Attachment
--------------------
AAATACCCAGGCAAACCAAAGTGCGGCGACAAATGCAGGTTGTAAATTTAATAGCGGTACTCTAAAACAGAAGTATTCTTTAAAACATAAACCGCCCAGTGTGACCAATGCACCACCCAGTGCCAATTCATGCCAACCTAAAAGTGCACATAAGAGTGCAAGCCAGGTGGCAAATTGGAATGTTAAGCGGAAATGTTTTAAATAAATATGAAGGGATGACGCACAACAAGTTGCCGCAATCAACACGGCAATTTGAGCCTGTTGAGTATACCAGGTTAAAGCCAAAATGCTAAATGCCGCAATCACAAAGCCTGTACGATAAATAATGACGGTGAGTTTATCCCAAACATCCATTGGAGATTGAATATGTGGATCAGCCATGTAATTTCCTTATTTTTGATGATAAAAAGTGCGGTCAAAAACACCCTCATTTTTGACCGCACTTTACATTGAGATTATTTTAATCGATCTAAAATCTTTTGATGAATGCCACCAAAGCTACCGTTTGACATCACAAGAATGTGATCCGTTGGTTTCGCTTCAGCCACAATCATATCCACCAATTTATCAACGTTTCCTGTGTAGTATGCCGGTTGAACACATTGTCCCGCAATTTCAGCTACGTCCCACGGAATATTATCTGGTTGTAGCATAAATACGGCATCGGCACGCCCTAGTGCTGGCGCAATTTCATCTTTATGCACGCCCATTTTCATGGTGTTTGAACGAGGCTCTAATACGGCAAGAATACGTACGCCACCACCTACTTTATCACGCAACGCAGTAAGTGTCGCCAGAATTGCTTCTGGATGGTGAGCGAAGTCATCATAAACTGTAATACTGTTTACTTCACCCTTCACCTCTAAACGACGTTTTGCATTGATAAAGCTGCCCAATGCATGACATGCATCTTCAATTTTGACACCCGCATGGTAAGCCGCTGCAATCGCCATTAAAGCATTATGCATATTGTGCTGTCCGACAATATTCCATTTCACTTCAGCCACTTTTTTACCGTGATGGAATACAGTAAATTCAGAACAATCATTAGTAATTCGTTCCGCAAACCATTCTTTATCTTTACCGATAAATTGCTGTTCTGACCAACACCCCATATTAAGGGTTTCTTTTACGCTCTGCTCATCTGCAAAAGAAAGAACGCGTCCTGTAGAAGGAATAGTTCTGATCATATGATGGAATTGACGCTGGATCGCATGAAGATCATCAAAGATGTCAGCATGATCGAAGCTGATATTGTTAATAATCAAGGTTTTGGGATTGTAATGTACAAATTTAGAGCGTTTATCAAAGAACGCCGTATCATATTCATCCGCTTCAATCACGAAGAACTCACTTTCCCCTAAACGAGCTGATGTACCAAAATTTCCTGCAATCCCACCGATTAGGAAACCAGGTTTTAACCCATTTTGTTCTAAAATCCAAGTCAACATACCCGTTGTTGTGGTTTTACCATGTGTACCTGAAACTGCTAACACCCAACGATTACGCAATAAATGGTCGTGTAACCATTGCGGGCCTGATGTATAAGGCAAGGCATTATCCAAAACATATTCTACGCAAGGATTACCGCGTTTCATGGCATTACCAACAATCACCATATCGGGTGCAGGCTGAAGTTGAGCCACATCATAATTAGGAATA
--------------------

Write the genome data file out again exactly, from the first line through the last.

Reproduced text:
AAATACCCAGGCAAACCAAAGTGCGGCGACAAATGCAGGTTGTAAATTTAATAGCGGTACTCTAAAACAGAAGTATTCTTTAAAACATAAACCGCCCAGTGTGACCAATGCACCACCCAGTGCCAATTCATGCCAACCTAAAAGTGCACATAAGAGTGCAAGCCAGGTGGCAAATTGGAATGTTAAGCGGAAATGTTTTAAATAAATATGAAGGGATGACGCACAACAAGTTGCCGCAATCAACACGGCAATTTGAGCCTGTTGAGTATACCAGGTTAAAGCCAAAATGCTAAATGCCGCAATCACAAAGCCTGTACGATAAATAATGACGGTGAGTTTATCCCAAACATCCATTGGAGATTGAATATGTGGATCAGCCATGTAATTTCCTTATTTTTGATGATAAAAAGTGCGGTCAAAAACACCCTCATTTTTGACCGCACTTTACATTGAGATTATTTTAATCGATCTAAAATCTTTTGATGAATGCCACCAAAGCTACCGTTTGACATCACAAGAATGTGATCCGTTGGTTTCGCTTCAGCCACAATCATATCCACCAATTTATCAACGTTTCCTGTGTAGTATGCCGGTTGAACACATTGTCCCGCAATTTCAGCTACGTCCCACGGAATATTATCTGGTTGTAGCATAAATACGGCATCGGCACGCCCTAGTGCTGGCGCAATTTCATCTTTATGCACGCCCATTTTCATGGTGTTTGAACGAGGCTCTAATACGGCAAGAATACGTACGCCACCACCTACTTTATCACGCAACGCAGTAAGTGTCGCCAGAATTGCTTCTGGATGGTGAGCGAAGTCATCATAAACTGTAATACTGTTTACTTCACCCTTCACCTCTAAACGACGTTTTGCATTGATAAAGCTGCCCAATGCATGACATGCATCTTCAATTTTGACACCCGCATGGTAAGCCGCTGCAATCGCCATTAAAGCATTATGCATATTGTGCTGTCCGACAATATTCCATTTCACTTCAGCCACTTTTTTACCGTGATGGAATACAGTAAATTCAGAACAATCATTAGTAATTCGTTCCGCAAACCATTCTTTATCTTTACCGATAAATTGCTGTTCTGACCAACACCCCATATTAAGGGTTTCTTTTACGCTCTGCTCATCTGCAAAAGAAAGAACGCGTCCTGTAGAAGGAATAGTTCTGATCATATGATGGAATTGACGCTGGATCGCATGAAGATCATCAAAGATGTCAGCATGATCGAAGCTGATATTGTTAATAATCAAGGTTTTGGGATTGTAATGTACAAATTTAGAGCGTTTATCAAAGAACGCCGTATCATATTCATCCGCTTCAATCACGAAGAACTCACTTTCCCCTAAACGAGCTGATGTACCAAAATTTCCTGCAATCCCACCGATTAGGAAACCAGGTTTTAACCCATTTTGTTCTAAAATCCAAGTCAACATACCCGTTGTTGTGGTTTTACCATGTGTACCTGAAACTGCTAACACCCAACGATTACGCAATAAATGGTCGTGTAACCATTGCGGGCCTGATGTATAAGGCAAGGCATTATCCAAAACATATTCTACGCAAGGATTACCGCGTTTCATGGCATTACCAACAATCACCATATCGGGTGCAGGCTGAAGTTGAGCCACATCATAATTAGGAATA